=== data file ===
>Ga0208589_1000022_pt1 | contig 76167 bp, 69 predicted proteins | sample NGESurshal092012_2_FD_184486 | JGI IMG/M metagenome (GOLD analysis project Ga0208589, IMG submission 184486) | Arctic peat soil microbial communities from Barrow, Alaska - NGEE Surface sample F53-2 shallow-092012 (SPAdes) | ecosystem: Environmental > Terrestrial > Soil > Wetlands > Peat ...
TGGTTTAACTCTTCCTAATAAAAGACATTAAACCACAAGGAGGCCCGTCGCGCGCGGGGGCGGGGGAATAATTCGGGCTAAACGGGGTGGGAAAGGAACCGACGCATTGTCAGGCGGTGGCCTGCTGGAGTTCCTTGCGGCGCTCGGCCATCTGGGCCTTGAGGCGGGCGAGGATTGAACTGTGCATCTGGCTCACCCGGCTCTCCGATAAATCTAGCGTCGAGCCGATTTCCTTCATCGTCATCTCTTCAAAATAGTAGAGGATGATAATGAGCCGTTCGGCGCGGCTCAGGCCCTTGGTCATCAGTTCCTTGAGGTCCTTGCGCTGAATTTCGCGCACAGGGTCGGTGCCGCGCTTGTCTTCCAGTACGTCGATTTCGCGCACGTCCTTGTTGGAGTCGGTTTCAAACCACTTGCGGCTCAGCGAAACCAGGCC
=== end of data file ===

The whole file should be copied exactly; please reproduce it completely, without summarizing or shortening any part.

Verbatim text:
>Ga0208589_1000022_pt1 | contig 76167 bp, 69 predicted proteins | sample NGESurshal092012_2_FD_184486 | JGI IMG/M metagenome (GOLD analysis project Ga0208589, IMG submission 184486) | Arctic peat soil microbial communities from Barrow, Alaska - NGEE Surface sample F53-2 shallow-092012 (SPAdes) | ecosystem: Environmental > Terrestrial > Soil > Wetlands > Peat ...
TGGTTTAACTCTTCCTAATAAAAGACATTAAACCACAAGGAGGCCCGTCGCGCGCGGGGGCGGGGGAATAATTCGGGCTAAACGGGGTGGGAAAGGAACCGACGCATTGTCAGGCGGTGGCCTGCTGGAGTTCCTTGCGGCGCTCGGCCATCTGGGCCTTGAGGCGGGCGAGGATTGAACTGTGCATCTGGCTCACCCGGCTCTCCGATAAATCTAGCGTCGAGCCGATTTCCTTCATCGTCATCTCTTCAAAATAGTAGAGGATGATAATGAGCCGTTCGGCGCGGCTCAGGCCCTTGGTCATCAGTTCCTTGAGGTCCTTGCGCTGAATTTCGCGCACAGGGTCGGTGCCGCGCTTGTCTTCCAGTACGTCGATTTCGCGCACGTCCTTGTTGGAGTCGGTTTCAAACCACTTGCGGCTCAGCGAAACCAGGCC